• avatar
    Geo. Levecque

    Here in Northern Climates I have used Synthetic on a older Camry, helps with easier starting without using the Block heater in the Winter, but it’s twice the cost of conventional oil, so on my RAV4 I use only the conventional oil and change it at 5/6 thousand Kms, its cheap insurance.

  • avatar
    lilpoindexter

    I think the story about getting leaky seals after running dino oil for a long time was created by the same people that invented the easter bunny and sasquatch.
    I put synth oil in my rarely driven Miata, and yes, it dribbles a little, but I attribute that to extended periods of storage of the car. By putting synth oil in it, the lifters don’t leak down and make a disturbing racket on the rare occaision that I actually start the car up.
    I also have a daily driver POS protege that has a fair amount of blow by, which seems to be helped by running thicker synth oil.
    Why not just try the synth oil and see what happens, you can always switch back if you don’t like it.

  • avatar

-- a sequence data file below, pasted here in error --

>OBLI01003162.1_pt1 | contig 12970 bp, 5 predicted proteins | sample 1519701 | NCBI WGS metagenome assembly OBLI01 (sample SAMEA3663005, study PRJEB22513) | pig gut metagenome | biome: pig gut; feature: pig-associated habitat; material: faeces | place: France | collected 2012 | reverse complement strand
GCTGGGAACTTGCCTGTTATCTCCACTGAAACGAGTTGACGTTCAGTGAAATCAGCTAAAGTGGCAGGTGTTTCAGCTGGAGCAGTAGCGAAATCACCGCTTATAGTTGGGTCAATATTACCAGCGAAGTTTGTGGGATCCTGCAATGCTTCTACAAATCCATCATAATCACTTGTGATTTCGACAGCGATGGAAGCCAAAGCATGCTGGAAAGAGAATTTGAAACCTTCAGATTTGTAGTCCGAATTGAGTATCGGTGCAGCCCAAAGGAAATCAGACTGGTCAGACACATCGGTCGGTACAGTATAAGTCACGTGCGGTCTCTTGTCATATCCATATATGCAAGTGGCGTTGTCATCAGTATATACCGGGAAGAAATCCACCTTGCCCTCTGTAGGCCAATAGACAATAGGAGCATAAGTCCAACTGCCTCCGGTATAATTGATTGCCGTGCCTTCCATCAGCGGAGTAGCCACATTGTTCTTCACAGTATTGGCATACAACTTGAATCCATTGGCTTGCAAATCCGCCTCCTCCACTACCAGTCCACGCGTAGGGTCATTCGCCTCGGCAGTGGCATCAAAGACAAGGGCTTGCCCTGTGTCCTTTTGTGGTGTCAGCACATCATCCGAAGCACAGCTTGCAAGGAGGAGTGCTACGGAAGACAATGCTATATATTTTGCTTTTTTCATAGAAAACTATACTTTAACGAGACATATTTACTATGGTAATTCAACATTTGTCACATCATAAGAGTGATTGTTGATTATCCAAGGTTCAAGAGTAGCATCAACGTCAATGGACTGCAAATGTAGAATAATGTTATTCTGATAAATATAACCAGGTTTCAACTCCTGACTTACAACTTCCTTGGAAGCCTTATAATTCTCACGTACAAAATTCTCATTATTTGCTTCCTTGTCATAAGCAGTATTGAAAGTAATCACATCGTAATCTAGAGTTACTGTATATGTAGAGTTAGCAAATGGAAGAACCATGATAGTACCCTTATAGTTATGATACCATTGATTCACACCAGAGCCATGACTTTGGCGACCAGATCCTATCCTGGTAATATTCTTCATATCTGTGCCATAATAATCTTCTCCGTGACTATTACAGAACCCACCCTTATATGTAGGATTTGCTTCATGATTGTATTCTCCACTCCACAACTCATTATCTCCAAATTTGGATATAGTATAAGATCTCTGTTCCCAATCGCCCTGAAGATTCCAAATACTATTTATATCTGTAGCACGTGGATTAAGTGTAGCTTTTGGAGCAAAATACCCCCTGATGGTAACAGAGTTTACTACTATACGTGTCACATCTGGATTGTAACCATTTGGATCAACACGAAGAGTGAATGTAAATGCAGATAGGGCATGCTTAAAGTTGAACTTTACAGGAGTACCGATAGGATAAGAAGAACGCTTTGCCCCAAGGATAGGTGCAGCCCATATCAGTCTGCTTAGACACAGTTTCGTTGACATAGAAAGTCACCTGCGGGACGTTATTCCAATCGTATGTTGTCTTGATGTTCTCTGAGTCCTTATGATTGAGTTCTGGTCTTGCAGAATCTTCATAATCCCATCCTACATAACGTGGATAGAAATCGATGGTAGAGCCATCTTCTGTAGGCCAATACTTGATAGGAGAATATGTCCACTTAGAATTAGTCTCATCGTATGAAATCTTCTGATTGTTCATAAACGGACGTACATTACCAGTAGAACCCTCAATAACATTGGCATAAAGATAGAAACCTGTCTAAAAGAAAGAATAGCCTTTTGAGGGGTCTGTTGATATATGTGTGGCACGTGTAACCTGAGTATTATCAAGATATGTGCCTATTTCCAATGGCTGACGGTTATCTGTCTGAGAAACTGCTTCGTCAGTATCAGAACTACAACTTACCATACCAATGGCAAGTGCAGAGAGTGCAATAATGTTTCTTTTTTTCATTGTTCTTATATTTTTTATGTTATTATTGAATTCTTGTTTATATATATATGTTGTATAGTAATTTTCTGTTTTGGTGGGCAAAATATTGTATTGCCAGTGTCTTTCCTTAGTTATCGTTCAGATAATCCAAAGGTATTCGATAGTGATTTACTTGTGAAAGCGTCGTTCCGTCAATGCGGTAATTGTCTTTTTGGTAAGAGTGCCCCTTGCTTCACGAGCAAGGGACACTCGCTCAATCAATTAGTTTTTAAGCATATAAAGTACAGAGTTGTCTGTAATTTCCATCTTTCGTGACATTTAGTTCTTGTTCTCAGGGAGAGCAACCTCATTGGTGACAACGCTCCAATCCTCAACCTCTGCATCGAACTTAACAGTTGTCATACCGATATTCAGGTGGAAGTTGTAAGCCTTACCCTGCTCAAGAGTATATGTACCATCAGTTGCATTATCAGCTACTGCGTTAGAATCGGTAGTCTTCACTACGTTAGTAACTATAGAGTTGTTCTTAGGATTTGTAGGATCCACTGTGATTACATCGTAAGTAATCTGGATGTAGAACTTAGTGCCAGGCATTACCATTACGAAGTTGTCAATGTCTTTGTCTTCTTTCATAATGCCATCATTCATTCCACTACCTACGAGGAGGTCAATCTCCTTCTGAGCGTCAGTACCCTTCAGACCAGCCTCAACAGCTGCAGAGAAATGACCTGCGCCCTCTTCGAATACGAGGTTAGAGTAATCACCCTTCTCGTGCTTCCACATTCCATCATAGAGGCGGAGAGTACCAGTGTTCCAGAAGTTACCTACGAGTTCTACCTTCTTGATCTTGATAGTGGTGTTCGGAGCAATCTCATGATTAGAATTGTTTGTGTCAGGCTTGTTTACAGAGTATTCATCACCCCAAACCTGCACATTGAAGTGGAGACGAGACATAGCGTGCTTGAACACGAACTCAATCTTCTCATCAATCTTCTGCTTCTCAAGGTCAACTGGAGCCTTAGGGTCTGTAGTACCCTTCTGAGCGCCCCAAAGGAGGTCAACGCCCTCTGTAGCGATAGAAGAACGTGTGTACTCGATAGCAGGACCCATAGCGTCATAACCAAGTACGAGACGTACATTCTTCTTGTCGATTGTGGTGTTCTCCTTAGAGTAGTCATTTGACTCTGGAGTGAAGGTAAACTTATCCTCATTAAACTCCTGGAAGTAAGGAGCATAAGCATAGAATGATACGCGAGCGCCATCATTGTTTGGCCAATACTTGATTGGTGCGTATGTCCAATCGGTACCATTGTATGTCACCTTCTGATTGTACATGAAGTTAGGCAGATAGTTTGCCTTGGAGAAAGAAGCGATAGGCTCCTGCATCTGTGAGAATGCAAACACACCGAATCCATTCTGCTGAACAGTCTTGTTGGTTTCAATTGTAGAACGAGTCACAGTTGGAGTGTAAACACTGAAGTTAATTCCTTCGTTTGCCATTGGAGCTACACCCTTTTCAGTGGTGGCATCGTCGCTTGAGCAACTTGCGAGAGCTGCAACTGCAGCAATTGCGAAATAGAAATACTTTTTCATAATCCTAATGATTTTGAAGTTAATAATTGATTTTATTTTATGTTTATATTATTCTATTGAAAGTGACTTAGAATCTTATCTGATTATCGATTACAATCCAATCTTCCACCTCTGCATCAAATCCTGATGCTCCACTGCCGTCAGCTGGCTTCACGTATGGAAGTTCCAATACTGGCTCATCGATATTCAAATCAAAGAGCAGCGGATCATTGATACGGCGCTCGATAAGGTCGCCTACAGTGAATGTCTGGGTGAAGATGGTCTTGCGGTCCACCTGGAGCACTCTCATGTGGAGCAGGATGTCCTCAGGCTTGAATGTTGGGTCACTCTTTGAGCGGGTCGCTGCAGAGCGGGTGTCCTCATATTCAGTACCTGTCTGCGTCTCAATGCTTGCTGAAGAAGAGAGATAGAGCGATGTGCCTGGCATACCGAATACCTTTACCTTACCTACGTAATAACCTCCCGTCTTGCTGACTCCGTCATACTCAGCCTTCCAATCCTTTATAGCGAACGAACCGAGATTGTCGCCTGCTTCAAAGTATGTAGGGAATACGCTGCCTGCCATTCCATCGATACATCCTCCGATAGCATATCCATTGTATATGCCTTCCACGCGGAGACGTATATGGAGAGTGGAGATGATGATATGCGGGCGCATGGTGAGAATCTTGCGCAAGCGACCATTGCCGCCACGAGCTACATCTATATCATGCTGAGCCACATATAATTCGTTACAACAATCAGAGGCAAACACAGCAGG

shortthrowsixspeed

    I took my car in to my favorite shop for it’s regular oil change and asked for the basic oil change. I was told that they did away with the “basic” change and either had a G-Oil or Amsoil change. I’d never heard of G-oil, so I googled it. Apparently it’s a Green Earth Technology product that is 100% biodegradable motor oil made from animal products. It’s supposed to be certified by American Petrolium Institute and is endorsed by Le Mans racing. I could not, however, find any reviews or anything.

    Anyone know anything about this?

    • 0 avatar
      Gardiner Westbound

      Sounds like a scam. You may need to find another shop.

    • 0 avatar
      John Horner

      G-oil is a legitimate product. They are using animal fats as the starting point to make a synthetic oil. Fully tested to API standards. I haven’t tried it myself and am not recommending it per se, but it is NOT a scam.

    • 0 avatar
      shortthrowsixspeed

      well, as for me I’ve had the “G-Oil” in my 2003 mazda protege for about a week. nothing’s died or blown up. it doesn’t run appreciably better than it did before either though. At first I thought it was messing with my gas mileage, but my wife borrowed my car one day and she’s always blasting the a/c (me i prefer open windows). so that was probably it. if anything notable happens, i’ll note it.

  • avatar
    Ion

    The switch to synthetic alone will not make your seals leak. You can also switch back to a conventional after you’ve used a synthetic. Synthetic is really at a heart, conventional that is treated with additives. Both Synthetic and conventional start out life as regular crude oil.

    What I would however recommend in your case is a high millage oil (for example Valvoline Max life) Or a can of Engine Restore at every oil change.

  • avatar
    Gardiner Westbound